directed by Peter Yates
Run of the Country was the second film I worked on with director Peter Yates. It’s subject matter was the claustrophobic and stifling atmosphere of a small Irish town. Compositionally
we felt that the 2:35 anamorphic frame would reinforce the “walls” (metaphorical and physical) that stifled our protagonist Danny. We shot in County Cavan well known for having every kind of weather all in the same day. To maintain continuity Peter prepared the cast, and I the unit , for the eventuality of switching between scenes during the shooting day as rain alternated with sun and overcast conditions. Everybody got behind the idea and “second guessing the weather” became a unit pasttime.
It was total location shoot and some of the interiors were very very cramped but we tried not to let that stifle our aesthetic ambitions. The combination of wider angles and 2:35 were a lighting challenge but it gave the actors a dimensional stage within which to play.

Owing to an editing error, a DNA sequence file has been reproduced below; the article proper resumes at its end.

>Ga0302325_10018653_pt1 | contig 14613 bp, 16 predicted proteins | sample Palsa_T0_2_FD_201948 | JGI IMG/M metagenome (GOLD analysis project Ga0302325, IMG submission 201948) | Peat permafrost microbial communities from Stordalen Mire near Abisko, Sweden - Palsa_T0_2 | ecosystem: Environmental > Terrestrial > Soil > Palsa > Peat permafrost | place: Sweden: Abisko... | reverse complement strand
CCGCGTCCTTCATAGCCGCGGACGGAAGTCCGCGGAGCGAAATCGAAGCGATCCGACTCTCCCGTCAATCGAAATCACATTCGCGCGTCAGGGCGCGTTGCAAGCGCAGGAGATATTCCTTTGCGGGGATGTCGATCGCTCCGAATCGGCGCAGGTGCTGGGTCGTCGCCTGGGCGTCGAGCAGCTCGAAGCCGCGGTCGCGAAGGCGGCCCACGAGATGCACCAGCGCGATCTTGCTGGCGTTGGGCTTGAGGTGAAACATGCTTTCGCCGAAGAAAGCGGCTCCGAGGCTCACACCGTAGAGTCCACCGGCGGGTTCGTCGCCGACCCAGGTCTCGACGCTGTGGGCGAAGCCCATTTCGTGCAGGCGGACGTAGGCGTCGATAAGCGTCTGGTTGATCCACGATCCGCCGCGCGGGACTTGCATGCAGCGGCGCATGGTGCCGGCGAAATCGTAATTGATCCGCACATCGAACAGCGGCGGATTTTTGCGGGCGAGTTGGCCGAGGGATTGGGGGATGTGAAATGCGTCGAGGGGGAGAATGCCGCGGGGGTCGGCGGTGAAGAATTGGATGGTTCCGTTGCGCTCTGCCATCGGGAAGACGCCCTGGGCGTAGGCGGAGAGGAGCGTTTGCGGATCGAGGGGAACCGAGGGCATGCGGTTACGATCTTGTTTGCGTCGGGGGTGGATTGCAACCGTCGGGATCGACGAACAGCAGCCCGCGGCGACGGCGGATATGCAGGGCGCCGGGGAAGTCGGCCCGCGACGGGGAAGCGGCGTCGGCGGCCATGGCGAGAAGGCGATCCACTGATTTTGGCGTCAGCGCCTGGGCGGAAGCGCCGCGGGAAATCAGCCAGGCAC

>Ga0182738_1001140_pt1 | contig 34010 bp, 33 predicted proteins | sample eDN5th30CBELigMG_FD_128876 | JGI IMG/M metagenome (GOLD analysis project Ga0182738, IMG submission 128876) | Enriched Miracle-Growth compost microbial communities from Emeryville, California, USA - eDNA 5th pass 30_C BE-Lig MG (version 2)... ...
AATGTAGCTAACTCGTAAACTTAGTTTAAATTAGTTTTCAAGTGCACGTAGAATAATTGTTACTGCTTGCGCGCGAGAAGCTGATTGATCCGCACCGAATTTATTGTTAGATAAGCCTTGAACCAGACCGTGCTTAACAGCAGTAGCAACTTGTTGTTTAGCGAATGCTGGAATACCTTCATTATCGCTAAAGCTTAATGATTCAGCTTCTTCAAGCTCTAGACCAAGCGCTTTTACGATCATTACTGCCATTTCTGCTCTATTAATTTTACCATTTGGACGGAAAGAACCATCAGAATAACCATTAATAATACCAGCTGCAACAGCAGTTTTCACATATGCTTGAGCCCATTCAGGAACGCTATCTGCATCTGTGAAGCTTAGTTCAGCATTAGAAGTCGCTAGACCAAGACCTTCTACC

Some of the exterior night scenes had to be shot dusk for night for budgetry reasons (something I have done recently again in “U B Dead”) . Peter and I took an early decision to use “blue” moonlight in lit night scenes to match. I added a little green in timing to take the curse of the blue.
I was particularly happy with the “scuzzy” atmosphere of the pub fight with harsh flourescent lit bar areas being the main source of light.
There’s a lot of landscape in the movie and we wanted to both set our actors within and against it without romanticising it . A good example is the cockfight (no animals were harmed etc.). It’s a brutal scene and we didnt want to shy away from that. I used smoke to desaturate, when sunny, and edged faces with cold hard light when overcast. The drowning scene in the peat bog was a tough shoot.. Safety was a primary concern and Phillip Sindall did a magnificent job with a hand held Panaflex. It took 3 days to shoot and we battled hard to maintain lighting continuity as the sun alternated with cloud and not cramp Peter and Phillip with lighting units. It’s a film of contrasts, like life it has it moments of lyricism as well as tragedy, sadness and anger.